Trump and His National Emergency

What happens if Trump declares border crisis a national emergency? | Fox News [2019-01-05]

President Donald Trump: ‘I Could’ Declare National Emergency For Border Wall Funding | NBC News [2019-01-04]

With the U.S. government’s partial shutdown now in its third week, Donald Trump says he is considering declaring a national emergency in order to build the U.S.-Mexico border wall he campaigned on. Trump met on Friday, January 4, with senior Democrats, who continued to refuse his demand for federal funding for the wall, which, according to Trump, is a condition for Trump’s supporting funding to re-open the government. The government shutdown occurred as a result of the failure of lawmakers and Trump to reach an agreement in December on a budget bill.

When asked whether he had considered using his presidential authority to declare a state of national emergency in order to bypass Congress’ approval for funding a border wall, Trump said, “I may do it. We can call a national emergency and build it very quickly. That’s another way of doing it.”

Budget experts, however, say that Trump would still need for funds to be allocated by Congress, even if he could declare a national emergency.

Though a bill for funds to re-open the government passed the House on Thursday, January 3, it can’t take effect unless the GOP-controlled Senate also passes it. Senate leader Mitch McConnell has said that Republicans will not back a bill without Trump’s support.

Meanwhile, roughly 25 percent of federal government operations remain un-funded. The departments of Justice, Housing, Homeland Security, Commerce, Agriculture, the Interior, and the Treasury are heavily impacted, and national parks, left unstaffed, have begun to be hazardous to visitors. Approximately 800,000 federal employees are either furloughed, or continue to work without pay.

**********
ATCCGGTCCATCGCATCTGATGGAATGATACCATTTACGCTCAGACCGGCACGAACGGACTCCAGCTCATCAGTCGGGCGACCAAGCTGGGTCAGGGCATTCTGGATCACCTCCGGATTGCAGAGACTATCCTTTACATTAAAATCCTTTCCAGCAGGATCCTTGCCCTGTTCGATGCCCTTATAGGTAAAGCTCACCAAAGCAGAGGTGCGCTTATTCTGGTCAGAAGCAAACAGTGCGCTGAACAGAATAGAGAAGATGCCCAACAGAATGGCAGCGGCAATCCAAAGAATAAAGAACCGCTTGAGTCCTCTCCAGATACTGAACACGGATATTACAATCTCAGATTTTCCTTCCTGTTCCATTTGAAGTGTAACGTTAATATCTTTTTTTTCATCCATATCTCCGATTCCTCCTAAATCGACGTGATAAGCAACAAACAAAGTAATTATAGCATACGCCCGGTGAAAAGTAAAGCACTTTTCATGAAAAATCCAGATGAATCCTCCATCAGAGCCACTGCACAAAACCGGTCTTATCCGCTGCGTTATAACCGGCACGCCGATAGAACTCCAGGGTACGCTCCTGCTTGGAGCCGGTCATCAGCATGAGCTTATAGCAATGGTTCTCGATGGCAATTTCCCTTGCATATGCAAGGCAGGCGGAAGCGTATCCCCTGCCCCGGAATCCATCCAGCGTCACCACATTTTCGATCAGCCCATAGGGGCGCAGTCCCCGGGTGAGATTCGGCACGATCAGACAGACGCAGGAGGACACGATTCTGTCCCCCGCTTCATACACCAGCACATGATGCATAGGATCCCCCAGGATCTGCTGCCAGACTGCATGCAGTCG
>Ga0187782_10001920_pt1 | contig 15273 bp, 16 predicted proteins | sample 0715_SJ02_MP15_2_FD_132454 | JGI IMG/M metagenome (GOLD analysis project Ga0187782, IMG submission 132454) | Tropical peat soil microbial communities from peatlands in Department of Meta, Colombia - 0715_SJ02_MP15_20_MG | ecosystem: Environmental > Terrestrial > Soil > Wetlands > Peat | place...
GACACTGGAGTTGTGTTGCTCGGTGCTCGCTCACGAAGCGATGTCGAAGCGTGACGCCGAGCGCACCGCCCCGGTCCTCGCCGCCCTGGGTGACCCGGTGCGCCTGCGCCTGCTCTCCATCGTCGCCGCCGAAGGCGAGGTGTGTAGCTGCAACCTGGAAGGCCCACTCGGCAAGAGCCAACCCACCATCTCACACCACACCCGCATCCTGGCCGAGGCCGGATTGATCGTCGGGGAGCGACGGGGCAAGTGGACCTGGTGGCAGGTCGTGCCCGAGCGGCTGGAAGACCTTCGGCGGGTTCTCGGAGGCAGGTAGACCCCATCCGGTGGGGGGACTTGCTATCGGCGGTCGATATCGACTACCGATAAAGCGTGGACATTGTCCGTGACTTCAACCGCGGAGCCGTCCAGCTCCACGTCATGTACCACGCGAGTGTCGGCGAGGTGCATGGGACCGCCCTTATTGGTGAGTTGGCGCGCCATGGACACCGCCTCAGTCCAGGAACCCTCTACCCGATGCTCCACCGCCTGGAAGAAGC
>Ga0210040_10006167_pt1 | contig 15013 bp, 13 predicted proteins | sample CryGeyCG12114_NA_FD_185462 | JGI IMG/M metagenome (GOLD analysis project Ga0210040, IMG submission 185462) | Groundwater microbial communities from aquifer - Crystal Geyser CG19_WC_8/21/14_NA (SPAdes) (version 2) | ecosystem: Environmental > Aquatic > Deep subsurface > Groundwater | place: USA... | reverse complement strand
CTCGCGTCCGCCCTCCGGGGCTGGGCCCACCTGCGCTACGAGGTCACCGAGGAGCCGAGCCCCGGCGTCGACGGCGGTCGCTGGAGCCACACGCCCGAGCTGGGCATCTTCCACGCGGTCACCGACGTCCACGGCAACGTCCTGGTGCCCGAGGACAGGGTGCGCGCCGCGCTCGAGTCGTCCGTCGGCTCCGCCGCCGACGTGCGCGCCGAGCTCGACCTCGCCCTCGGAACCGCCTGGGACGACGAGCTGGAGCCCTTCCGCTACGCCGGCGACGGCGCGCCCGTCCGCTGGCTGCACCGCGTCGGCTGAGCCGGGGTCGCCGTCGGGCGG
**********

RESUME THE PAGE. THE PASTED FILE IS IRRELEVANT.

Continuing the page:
Many lawmakers and legal experts say that Trump does not have the authority to declare a state of national emergency in order to build a border wall.

Representative Adam Schiff (D-Calif), said, “Look, if Harry Truman couldn’t nationalize the steel industry during wartime, this president doesn’t have the power to declare an emergency and build a multibillion-dollar wall on the border.”

Adam Smith, incoming House Armed Services Committee chair, said Trump may have the authority, but that it would be challenged. “In this case, I think the president would be wide open to a court challenge saying, ‘Where is the emergency?’ …You have to establish that in order to do this.”

On the other hand, Trump has said the partial government shutdown could go on “for a very long time,” perhaps even years.

“If we don’t find a solution,” said Trump, “It’s going to go on for a long time. There’s not going to be any bend right here.”

With that said, if Trump has the authority to declare a state of national emergency in order to fund and build his border wall, one might wonder why he doesn’t just go ahead and do it.